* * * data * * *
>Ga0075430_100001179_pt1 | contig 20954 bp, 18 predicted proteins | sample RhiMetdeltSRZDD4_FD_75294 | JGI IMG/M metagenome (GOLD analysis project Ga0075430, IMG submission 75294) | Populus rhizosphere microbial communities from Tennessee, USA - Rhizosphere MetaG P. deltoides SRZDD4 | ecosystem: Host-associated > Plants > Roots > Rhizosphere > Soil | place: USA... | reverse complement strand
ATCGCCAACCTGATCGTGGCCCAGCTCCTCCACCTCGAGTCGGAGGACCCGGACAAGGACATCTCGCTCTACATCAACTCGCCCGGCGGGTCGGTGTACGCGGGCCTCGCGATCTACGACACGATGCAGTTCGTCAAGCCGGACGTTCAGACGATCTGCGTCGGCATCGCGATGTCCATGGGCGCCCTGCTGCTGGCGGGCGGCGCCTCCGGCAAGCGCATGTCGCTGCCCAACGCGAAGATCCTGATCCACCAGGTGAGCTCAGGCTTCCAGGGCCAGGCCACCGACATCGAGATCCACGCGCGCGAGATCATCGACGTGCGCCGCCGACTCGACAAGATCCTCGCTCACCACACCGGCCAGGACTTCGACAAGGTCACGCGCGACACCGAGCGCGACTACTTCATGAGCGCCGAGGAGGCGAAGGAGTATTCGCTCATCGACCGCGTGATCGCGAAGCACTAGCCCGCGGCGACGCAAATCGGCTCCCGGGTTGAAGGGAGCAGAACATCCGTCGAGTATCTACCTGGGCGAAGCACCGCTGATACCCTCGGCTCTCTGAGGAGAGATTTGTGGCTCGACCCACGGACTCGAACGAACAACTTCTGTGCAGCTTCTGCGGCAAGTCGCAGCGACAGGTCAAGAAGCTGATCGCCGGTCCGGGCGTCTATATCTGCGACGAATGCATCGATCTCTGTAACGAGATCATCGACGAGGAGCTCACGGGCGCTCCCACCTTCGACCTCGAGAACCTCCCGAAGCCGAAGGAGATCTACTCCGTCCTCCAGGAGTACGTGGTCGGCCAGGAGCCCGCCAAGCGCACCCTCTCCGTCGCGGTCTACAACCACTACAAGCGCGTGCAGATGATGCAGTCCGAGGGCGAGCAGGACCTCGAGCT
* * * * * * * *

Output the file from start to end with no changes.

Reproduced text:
>Ga0075430_100001179_pt1 | contig 20954 bp, 18 predicted proteins | sample RhiMetdeltSRZDD4_FD_75294 | JGI IMG/M metagenome (GOLD analysis project Ga0075430, IMG submission 75294) | Populus rhizosphere microbial communities from Tennessee, USA - Rhizosphere MetaG P. deltoides SRZDD4 | ecosystem: Host-associated > Plants > Roots > Rhizosphere > Soil | place: USA... | reverse complement strand
ATCGCCAACCTGATCGTGGCCCAGCTCCTCCACCTCGAGTCGGAGGACCCGGACAAGGACATCTCGCTCTACATCAACTCGCCCGGCGGGTCGGTGTACGCGGGCCTCGCGATCTACGACACGATGCAGTTCGTCAAGCCGGACGTTCAGACGATCTGCGTCGGCATCGCGATGTCCATGGGCGCCCTGCTGCTGGCGGGCGGCGCCTCCGGCAAGCGCATGTCGCTGCCCAACGCGAAGATCCTGATCCACCAGGTGAGCTCAGGCTTCCAGGGCCAGGCCACCGACATCGAGATCCACGCGCGCGAGATCATCGACGTGCGCCGCCGACTCGACAAGATCCTCGCTCACCACACCGGCCAGGACTTCGACAAGGTCACGCGCGACACCGAGCGCGACTACTTCATGAGCGCCGAGGAGGCGAAGGAGTATTCGCTCATCGACCGCGTGATCGCGAAGCACTAGCCCGCGGCGACGCAAATCGGCTCCCGGGTTGAAGGGAGCAGAACATCCGTCGAGTATCTACCTGGGCGAAGCACCGCTGATACCCTCGGCTCTCTGAGGAGAGATTTGTGGCTCGACCCACGGACTCGAACGAACAACTTCTGTGCAGCTTCTGCGGCAAGTCGCAGCGACAGGTCAAGAAGCTGATCGCCGGTCCGGGCGTCTATATCTGCGACGAATGCATCGATCTCTGTAACGAGATCATCGACGAGGAGCTCACGGGCGCTCCCACCTTCGACCTCGAGAACCTCCCGAAGCCGAAGGAGATCTACTCCGTCCTCCAGGAGTACGTGGTCGGCCAGGAGCCCGCCAAGCGCACCCTCTCCGTCGCGGTCTACAACCACTACAAGCGCGTGCAGATGATGCAGTCCGAGGGCGAGCAGGACCTCGAGCT